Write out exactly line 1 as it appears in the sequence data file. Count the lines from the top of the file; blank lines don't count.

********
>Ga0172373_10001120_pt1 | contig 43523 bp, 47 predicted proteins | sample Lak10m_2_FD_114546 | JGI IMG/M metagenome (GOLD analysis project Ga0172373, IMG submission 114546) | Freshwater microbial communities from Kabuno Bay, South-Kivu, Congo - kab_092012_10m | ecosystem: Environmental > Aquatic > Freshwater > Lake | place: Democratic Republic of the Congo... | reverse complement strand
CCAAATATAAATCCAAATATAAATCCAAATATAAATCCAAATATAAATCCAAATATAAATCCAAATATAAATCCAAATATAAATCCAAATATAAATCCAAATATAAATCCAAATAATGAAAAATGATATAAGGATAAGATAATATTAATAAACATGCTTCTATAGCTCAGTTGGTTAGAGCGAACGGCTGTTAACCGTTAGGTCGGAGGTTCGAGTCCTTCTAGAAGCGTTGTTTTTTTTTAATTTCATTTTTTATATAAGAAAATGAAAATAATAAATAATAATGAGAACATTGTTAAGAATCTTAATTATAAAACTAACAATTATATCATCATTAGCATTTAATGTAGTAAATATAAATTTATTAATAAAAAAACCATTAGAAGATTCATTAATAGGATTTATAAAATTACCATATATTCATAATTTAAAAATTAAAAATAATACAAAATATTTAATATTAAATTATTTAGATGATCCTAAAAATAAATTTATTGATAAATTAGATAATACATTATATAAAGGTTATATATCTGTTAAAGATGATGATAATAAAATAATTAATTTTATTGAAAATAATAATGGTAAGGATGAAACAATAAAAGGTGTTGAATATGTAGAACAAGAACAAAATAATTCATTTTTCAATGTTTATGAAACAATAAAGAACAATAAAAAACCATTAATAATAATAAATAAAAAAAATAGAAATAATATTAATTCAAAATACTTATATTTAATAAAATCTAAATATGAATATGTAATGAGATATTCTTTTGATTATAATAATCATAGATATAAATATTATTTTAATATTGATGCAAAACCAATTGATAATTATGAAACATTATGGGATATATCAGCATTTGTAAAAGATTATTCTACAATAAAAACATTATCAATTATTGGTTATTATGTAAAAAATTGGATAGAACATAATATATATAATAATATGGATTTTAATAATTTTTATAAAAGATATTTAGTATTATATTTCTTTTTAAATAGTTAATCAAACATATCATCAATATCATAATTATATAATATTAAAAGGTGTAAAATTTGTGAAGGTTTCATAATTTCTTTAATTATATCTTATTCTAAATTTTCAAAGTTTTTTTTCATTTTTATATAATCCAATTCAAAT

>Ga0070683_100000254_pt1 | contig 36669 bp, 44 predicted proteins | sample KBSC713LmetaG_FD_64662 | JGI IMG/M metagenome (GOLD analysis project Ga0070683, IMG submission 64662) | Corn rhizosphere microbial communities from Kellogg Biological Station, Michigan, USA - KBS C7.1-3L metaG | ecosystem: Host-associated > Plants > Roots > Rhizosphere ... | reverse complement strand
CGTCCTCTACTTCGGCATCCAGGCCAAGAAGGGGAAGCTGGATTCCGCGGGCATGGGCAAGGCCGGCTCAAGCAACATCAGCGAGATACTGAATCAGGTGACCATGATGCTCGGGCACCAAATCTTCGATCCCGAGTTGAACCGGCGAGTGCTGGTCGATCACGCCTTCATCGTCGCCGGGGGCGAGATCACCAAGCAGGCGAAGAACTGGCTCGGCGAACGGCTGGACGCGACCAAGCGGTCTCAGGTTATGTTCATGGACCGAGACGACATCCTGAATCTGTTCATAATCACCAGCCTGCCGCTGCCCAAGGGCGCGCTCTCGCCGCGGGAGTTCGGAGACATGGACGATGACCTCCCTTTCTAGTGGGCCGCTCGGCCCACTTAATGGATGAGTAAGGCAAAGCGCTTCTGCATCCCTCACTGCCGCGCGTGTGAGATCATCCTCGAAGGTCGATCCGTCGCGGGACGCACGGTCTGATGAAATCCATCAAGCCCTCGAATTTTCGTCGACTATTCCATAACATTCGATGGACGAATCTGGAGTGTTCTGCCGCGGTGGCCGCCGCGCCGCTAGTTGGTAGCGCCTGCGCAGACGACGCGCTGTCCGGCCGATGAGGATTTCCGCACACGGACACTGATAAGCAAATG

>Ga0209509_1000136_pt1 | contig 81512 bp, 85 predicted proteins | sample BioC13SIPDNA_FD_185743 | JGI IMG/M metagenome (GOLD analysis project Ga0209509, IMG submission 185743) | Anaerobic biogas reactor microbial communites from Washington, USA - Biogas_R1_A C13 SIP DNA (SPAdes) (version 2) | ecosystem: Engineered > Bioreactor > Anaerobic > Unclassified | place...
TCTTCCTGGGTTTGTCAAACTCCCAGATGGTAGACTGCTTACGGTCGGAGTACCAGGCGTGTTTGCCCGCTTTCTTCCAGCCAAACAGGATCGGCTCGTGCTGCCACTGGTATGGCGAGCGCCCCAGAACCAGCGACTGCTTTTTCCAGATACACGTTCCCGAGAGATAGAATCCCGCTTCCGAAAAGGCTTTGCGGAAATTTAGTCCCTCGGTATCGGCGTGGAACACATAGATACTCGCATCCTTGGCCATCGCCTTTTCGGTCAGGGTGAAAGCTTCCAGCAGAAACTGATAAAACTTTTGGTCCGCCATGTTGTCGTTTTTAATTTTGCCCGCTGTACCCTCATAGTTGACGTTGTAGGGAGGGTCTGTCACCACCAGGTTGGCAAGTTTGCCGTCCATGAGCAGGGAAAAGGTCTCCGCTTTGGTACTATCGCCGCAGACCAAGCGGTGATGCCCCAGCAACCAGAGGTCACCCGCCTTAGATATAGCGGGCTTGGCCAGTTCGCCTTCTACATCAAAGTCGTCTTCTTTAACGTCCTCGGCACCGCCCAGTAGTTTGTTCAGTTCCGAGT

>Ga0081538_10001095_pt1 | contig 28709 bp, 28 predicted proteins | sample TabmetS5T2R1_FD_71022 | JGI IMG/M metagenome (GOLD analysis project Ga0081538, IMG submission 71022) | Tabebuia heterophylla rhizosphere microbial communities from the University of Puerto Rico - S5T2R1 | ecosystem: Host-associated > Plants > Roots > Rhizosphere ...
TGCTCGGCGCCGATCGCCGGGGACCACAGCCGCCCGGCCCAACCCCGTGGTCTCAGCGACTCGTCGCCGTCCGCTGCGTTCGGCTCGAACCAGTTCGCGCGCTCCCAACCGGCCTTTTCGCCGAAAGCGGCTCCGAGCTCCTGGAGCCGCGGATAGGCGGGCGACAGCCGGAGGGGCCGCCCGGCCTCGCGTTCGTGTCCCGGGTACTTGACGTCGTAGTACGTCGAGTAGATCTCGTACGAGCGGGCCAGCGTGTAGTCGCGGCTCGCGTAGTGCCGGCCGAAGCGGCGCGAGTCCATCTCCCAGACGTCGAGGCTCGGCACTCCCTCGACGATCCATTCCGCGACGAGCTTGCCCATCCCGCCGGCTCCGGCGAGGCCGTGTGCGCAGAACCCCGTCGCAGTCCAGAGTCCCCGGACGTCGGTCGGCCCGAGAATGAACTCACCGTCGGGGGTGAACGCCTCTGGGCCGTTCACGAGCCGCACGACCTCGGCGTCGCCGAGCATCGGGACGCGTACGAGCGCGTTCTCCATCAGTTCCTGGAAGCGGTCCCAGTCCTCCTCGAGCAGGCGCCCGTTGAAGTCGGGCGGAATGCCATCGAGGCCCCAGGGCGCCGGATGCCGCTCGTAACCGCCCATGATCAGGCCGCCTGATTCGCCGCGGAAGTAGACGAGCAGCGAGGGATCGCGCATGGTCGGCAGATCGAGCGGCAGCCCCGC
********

>Ga0172373_10001120_pt1 | contig 43523 bp, 47 predicted proteins | sample Lak10m_2_FD_114546 | JGI IMG/M metagenome (GOLD analysis project Ga0172373, IMG submission 114546) | Freshwater microbial communities from Kabuno Bay, South-Kivu, Congo - kab_092012_10m | ecosystem: Environmental > Aquatic > Freshwater > Lake | place: Democratic Republic of the Congo... | reverse complement strand